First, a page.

Amazon Reportedly Challenging Apple's iPad with Touchco Acquisition

 
 
By Nicholas Kolakowski  |  Posted 2010-02-04 Email Print this article Print
 
 
 
 
 
 
 

Amazon reportedly acquired Touchco, a small startup focusing on multitouch technology, in a deal that if confirmed would allow the online retailer to leverage new technology for its line of Kindle e-readers. Doing so would allow Amazon to more robustly compete against not only Apple's multitouch iPad tablet PC, announced on Jan. 27, but also newer e-readers such as Barnes & Noble's Nook e-reader, which utilize an iPhone-like multitouch screen for navigation and e-text purchasing.

Amazon.com has reportedly acquired Touchco, a New York-based startup that focuses on multitouch technology, in a move that if confirmed will likely affect future versions of the online retailer's Kindle e-reader.

Specifically, Touchco's technology allows for an unlimited amount of touch inputs to be made simultaneously on a screen. Sometime around the original Feb. 3 report on the acquisition by The New York Times, which quoted unnamed sources close to the deal, Touchco effectively shut down its Website.

Current versions of Amazon's popular Kindle e-reader utilize mechanical controls for navigation. Newer e-readers from competing manufacturers, many of which were on view at this January's Consumer Electronics Show in Las Vegas, utilized some sort of multitouch element. Depending on how multitouch technology from Touchco or another firm was integrated into a future version of the Kindle, it would allow Amazon to potentially leapfrog the competition.

Acquisition and technology news surrounding the Kindle is of particular note at the moment, as competition in the e-reader space continues to accelerate.

Amazon found itself in brief conflict at the end of January with Macmillan, publisher of bestsellers such as "Wolf Hall," which wanted to raise the price of e-books to take into account new devices hitting the market. In response to Macmillan's attempt to raise its e-book prices into the $12.99 to $14.99 range, Amazon pulled the publisher's titles from its online store.

"Macmillan, one of the -big six' publishers, has clearly communicated to us that, regardless of our viewpoint, they are committed to switch to an agency model and charging $12.99 to $14.99 for e-book versions of bestsellers and most hardcover releases," Amazon wrote in a Jan. 31 statement. "We have expressed our strong disagreement and the seriousness of our disagreement by temporarily ceasing the sale of all Macmillan titles."

However, Amazon also assured its readers that the situation was temporary.

"We will have to capitulate and accept Macmillan's terms because Macmillan has a monopoly over their own titles, and we will want to offer them to you even at prices we believe are needlessly high for e-books," the retailer wrote. "Amazon customers will at that point decide for themselves whether they believe it's reasonable to pay $14.99 for a bestselling book."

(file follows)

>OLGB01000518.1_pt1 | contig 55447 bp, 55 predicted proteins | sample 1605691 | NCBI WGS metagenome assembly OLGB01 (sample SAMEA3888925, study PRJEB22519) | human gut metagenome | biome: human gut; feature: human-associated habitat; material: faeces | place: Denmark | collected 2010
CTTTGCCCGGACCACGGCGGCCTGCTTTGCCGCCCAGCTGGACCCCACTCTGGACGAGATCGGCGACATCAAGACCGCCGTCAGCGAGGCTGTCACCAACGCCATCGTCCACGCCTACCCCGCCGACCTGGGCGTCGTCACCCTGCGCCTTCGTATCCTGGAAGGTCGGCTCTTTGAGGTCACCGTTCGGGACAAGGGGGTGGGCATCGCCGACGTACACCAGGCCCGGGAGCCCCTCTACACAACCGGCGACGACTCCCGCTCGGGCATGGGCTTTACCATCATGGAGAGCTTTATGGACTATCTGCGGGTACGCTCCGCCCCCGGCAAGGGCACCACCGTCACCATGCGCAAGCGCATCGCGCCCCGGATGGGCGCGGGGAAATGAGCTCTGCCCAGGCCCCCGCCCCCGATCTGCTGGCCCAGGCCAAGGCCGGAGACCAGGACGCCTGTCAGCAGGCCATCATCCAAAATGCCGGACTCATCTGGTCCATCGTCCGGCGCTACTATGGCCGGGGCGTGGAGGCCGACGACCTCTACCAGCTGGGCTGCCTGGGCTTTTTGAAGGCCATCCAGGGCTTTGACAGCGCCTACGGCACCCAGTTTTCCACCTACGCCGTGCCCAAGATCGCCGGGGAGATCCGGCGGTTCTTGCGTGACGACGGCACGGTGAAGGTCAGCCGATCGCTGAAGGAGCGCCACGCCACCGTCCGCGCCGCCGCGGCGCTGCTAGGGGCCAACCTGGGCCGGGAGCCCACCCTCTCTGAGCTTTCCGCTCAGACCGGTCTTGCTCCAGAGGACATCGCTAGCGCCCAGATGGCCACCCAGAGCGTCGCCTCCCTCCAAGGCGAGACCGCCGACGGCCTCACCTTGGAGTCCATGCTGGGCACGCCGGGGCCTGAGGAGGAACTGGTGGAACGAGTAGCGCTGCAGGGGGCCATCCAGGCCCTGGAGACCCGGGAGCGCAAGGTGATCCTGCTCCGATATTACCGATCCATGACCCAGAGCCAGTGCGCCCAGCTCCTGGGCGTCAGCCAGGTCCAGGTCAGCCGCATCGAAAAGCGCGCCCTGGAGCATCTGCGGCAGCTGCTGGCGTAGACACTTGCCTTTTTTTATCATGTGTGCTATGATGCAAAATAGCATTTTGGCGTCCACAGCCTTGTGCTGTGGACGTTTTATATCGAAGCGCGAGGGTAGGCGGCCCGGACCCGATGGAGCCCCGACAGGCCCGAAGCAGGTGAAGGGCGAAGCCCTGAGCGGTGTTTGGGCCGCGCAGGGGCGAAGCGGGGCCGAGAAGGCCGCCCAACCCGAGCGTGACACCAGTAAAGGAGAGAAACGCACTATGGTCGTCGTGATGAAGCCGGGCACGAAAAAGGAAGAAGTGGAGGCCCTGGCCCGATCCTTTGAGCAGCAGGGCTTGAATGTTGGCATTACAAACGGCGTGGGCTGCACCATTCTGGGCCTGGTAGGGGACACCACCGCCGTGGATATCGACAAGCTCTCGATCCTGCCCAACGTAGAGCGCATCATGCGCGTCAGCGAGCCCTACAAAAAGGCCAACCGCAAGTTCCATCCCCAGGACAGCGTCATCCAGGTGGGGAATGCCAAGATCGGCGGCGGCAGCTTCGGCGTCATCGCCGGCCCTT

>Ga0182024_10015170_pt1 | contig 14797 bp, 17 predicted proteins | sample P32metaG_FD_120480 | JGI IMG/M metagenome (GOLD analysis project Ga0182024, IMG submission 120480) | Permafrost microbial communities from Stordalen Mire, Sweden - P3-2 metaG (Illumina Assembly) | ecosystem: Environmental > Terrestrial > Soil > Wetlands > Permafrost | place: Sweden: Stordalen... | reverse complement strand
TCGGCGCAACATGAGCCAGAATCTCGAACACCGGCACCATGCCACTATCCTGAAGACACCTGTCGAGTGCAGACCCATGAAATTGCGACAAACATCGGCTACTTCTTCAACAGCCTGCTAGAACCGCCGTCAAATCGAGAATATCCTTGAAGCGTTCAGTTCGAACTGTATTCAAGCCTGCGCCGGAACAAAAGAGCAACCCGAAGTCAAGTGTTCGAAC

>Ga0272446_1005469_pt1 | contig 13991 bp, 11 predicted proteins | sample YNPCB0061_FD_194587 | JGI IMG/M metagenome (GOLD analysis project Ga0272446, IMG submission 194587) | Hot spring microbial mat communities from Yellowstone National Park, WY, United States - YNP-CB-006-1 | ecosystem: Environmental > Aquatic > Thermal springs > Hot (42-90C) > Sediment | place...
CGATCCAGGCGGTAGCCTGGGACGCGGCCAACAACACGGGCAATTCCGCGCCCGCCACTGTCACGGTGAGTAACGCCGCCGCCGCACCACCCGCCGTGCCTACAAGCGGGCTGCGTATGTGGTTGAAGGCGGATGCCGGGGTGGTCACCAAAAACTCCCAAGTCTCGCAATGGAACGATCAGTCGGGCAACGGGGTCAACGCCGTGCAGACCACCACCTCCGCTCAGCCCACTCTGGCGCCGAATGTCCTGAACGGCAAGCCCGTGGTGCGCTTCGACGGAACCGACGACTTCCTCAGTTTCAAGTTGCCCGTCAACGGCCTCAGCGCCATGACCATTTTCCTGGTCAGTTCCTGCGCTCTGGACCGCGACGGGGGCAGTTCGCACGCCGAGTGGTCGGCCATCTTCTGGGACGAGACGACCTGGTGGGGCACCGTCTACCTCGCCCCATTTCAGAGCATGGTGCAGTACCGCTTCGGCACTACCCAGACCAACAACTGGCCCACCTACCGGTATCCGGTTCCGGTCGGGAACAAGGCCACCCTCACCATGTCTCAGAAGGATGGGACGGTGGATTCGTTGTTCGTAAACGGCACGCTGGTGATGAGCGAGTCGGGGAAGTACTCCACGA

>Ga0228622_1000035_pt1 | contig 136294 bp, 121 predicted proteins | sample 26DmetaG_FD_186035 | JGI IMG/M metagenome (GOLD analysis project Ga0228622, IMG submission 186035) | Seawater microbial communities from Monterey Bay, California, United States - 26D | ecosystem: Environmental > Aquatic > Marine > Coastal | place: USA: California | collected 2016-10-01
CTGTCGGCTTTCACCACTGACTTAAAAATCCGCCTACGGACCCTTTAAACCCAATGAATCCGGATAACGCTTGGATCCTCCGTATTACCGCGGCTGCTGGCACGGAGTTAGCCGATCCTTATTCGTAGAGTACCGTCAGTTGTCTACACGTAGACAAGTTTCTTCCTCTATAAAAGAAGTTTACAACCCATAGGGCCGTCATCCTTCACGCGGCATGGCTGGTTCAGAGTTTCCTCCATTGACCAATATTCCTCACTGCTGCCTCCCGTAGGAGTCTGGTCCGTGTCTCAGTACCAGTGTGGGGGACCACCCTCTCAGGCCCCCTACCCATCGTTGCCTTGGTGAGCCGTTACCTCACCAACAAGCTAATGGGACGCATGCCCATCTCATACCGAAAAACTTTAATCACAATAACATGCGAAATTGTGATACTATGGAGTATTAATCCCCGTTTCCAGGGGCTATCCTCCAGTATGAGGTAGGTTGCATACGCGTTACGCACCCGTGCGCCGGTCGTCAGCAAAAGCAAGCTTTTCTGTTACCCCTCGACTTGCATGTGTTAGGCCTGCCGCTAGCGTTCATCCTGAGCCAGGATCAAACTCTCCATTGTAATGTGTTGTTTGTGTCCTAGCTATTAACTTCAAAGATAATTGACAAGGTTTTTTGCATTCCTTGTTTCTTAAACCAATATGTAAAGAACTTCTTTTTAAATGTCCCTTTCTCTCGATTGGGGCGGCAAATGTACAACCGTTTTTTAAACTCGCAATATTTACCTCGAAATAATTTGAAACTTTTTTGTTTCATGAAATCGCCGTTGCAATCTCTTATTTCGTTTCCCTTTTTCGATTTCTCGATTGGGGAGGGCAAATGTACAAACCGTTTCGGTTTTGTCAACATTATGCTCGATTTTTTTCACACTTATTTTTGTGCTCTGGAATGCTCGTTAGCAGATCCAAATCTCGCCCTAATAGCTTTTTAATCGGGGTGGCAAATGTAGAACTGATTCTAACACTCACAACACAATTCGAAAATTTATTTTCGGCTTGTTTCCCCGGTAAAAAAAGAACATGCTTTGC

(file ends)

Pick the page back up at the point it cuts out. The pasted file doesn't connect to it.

While originally pigeonholed as a niche product by some analysts, e-readers nonetheless managed to become one of the hot holiday items of 2009, with a number of companies large and small moving into the space to compete with Amazon. Barnes & Noble announced in October that it would market its own e-reader, the Nook, which features an iPhone-like screen for navigation in addition to an e-ink display. That device also became a strong holiday seller.

According to a Feb. 3 research note from The NPD Group, e-reader satisfaction among users hovers at around 93 percent of 1,000 people surveyed by the research firm; of those, some 60 percent said that wireless access was their favorite feature, followed by 23 percent who said touch. Around 34 percent voiced a wish for color screens.

But the Jan. 27 unveiling of Apple's iPad changed the e-reader landscape, with Apple CEO Steve Jobs announcing an iBooks application and accompanying online store that would market and display e-texts for the device's 9.7-inch LED backlit multitouch screen.

"Apple finally unveiled its much-anticipated multimedia tablet iPad, along with an e-reader app called iBooks and an online e-books store," Youssef Squali, an analyst with Jefferies & Co., wrote in a Jan. 28 research note. "We believe that the iPad will slow Kindle's growth momentum but we do not see its impact on Amazon's [2010] revenues as material. There is likely a market for a dedicated e-reader but at arguably lower prices."

In preparation for its likely battle against Apple, Amazon announced an SDK (software development kit) for the Kindle that would allow developers to build active content that takes advantage of the device's 3G wireless delivery and high-resolution e-ink display. Termed the Kindle Development Kit, the platform includes sample code and a simulator for testing content on both the 6-inch Kindle and the 9.7-inch Kindle DX on a variety of operating systems, including Mac, Windows and Linux desktops.

Acquiring a touch-screen company would allow Amazon to further leverage this developer environment, but they face a potential challenge from Apple's iPhone SDK 3.2 beta, which allows developers to create applications for the iPad. Apple evidently hopes that developers will use the SDK to add to the 140,000 apps expected to be available for the iPad when it launches within two months.

 
 
 
 
Nicholas Kolakowski is a staff editor at eWEEK, covering Microsoft and other companies in the enterprise space, as well as evolving technology such as tablet PCs. His work has appeared in The Washington Post, Playboy, WebMD, AARP the Magazine, AutoWeek, Washington City Paper, Trader Monthly, and Private Air. He lives in Brooklyn, New York.
 
 
 
 
 
 
 

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